You know the story about the boy who cried wolf? When the wolf finally attacked him, no one came to the rescue because they thought he was faking? Let’s flip that theory a little bit and apply it to humor. If you’re known for being the class clown, people are at the very least going to be taken aback when you decide that you’ve come to a time when you need to be serious. That’s what happened to singer/songwriter/pianist Ben Folds when he released “Songs for Silverman” a couple of years back. After a decade of delivering bratty humor and sarcasm (applied to very real feelings and emotions), Silverman was a bit of a left turn-and it was stone cold sober. Ben’s fans didn’t really know what to do with the album, and it was a bit of a disappointment. At the very least (for people like me) it took a really long time to get into.
So, the folks who loved “Silverman” are going to see “Way To Normal” (Folds’ third official solo album) as a regression. The people who were turned off by “Silverman”‘s pointed lack of humor are going to see it as a return to form. I’m not sure how I see it. Folds remains a ridiculously gifted storyteller and songwriter-certainly the only person who can deliver a tune with a Broadway-ready melody and follow it with a bit of snotty punk attitude. Even though some of his lyrics are unnecessarily vulgar in that “South Park” GROW UP ALREADY!! kind of way that high-minded folks (like I pretend to be sometimes) won’t appreciate, they’re all very real, even though they might be played for laughs. On this album, Folds hints at the reasons behind the dissolution of his third marriage, his lack of comfort with his celebrity, and on a song or two, is downright goofy for the sake of being goofy.
“Hiroshima (B-B-B Benny Hit His Head)” is a hilarious retelling of a story in which Ben wiped out on stage in Japan. As you may infer from the title, the song owes a fairly large debt to Elton John’s “Bennie & the Jets”, including the piped-up crowd noise that appears on the chorus. Now, how many songwriters do you know that can make great songs about busting their ass on stage? On the other side of the coin, there’s “Cologne”, which sounds like Ben making peace with the dissolution of his marriage (in the chorus) and wondering if the relationship is worth salvaging (in the verses). It’s a complex web of emotions that anyone who’s fallen in and out of love will relate to even as they chuckle at the verse about the diaper-wearing astronaut lady.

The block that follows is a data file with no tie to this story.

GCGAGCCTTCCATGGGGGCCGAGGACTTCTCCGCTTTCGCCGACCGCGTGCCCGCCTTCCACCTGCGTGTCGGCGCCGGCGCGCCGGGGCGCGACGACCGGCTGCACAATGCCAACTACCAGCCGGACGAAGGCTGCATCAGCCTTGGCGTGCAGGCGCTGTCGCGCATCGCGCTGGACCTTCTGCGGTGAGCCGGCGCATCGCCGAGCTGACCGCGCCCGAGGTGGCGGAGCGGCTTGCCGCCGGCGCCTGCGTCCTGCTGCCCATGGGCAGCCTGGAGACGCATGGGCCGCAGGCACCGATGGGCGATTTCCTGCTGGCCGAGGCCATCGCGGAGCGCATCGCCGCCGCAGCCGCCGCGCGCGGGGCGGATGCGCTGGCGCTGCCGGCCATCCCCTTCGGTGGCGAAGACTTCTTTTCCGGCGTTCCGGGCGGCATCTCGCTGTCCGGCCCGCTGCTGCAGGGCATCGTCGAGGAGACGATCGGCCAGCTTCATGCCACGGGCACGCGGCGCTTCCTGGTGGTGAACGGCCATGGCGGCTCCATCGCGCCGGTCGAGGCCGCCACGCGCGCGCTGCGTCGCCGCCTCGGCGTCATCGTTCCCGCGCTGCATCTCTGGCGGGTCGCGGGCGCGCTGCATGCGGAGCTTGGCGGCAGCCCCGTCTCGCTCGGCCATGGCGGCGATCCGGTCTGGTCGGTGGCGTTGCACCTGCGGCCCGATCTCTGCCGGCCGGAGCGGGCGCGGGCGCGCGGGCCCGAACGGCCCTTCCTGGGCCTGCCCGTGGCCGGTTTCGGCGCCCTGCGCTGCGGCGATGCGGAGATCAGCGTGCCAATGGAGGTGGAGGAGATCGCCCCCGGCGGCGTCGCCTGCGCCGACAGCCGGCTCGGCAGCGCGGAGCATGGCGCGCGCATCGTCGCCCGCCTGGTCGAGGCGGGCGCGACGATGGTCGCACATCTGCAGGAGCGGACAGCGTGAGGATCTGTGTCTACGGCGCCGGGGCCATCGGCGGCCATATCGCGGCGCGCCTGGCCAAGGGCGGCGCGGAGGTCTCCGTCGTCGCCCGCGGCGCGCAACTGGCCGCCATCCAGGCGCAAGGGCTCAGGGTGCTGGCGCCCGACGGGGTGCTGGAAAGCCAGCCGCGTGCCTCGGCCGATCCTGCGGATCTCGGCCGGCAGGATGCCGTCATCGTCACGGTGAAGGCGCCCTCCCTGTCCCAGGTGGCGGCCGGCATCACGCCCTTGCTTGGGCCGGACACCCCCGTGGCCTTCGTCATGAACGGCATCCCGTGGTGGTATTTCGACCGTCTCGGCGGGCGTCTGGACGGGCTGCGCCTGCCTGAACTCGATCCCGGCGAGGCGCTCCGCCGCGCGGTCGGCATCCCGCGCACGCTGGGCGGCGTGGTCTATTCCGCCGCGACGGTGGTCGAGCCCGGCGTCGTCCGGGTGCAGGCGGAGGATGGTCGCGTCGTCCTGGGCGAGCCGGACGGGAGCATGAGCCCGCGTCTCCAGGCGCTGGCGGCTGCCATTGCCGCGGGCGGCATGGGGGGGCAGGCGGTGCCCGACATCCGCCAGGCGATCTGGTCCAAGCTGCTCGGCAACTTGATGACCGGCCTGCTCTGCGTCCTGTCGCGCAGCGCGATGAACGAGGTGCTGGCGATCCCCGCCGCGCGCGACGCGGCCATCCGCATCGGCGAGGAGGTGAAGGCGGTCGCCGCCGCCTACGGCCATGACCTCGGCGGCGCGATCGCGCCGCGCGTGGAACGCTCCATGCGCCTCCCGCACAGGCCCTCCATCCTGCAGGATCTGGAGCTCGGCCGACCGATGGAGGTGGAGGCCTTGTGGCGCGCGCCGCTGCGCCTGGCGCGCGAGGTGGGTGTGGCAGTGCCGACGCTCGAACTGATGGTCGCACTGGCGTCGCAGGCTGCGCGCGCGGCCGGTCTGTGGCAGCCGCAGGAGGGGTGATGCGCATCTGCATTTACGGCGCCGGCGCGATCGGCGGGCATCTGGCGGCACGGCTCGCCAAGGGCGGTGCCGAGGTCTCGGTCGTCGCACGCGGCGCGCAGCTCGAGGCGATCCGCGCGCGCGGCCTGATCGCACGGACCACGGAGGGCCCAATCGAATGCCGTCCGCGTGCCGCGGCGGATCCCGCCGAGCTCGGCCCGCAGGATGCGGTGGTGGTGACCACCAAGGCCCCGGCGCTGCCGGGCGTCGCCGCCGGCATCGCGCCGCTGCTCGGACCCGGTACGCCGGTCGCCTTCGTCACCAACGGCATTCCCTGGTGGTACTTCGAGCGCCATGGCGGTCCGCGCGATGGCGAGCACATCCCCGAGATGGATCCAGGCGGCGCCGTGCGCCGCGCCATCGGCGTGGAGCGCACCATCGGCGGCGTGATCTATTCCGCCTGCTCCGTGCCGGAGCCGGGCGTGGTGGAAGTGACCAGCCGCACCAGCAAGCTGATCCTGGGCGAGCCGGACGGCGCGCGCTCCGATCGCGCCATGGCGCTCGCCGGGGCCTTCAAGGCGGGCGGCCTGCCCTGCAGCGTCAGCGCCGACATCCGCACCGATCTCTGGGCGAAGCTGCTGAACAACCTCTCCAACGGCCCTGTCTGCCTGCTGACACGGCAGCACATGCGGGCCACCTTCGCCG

Ben revisits his divorce with a far bouncier tune on “You Don’t Know Me”, which features some well-placed support vocals from Regina Spektor. “Dr. Yang” is a bit too silly on the lyrical side, but finds Folds pounding the piano in super-caffeinated fashion and delivering a cool, feedback-drenched chorus. “Free Coffee” is another winner. On this track, Folds ponders the fact that people who have more than enough money to afford things (like coffee) get them for free, while when he was flat broke and struggling, he had to pay for everything. As interesting as the song itself is its’ almost dance-y arrangement, which as Folds explained when I saw him in concert a couple weeks back, was achieved by placing a distortion pedal and a tin of Altoids inside his piano. This trick led to a curiously strong song! (OK, that was terrible).
On this relatively short album, there are a handful of miscues. “The Frown Song” finds Ben on autopilot, and it’s one of the few instances where I feel like he just threw in a couple of F-bombs unnecessarily. “Brainwascht” is another song that just didn’t do anything for me, although it’s a little harder to pinpoint why. Thankfully, the album has more songs like the sad “Kylie from Connecticut” (in which Ben tells the story of a woman in a shell of a marriage who takes messages for her husband’s mistress) and the Broadway-style “Effington”, which ties in to the album’s title (actually, I’m thinking the entire album follows a slightly autobiographical linear thread). You’ll giggle at lines like “Effington is a wonderful effing place”, even as your marvel as Folds’ tunefulness.
It’s gotta be hard to turn yourself into a “serious” songwriter when your fans (especially those who are just looking for the quick four-letter word and don’t dig deeper into his lyrics) are waiting for the punchline. There are definitely times when some of the 42-year old Folds’ lyrics make me roll my eyes in disbelief, but if anyone can forgive for immaturity, it should be me. “Way to Normal” is yet another solid entry into Folds’ canon and should be enjoyed equally by fans of Folds’ raunchy, funny stuff and those who are aware that Folds is much more than some guy who uses the B-word a lot in his songs.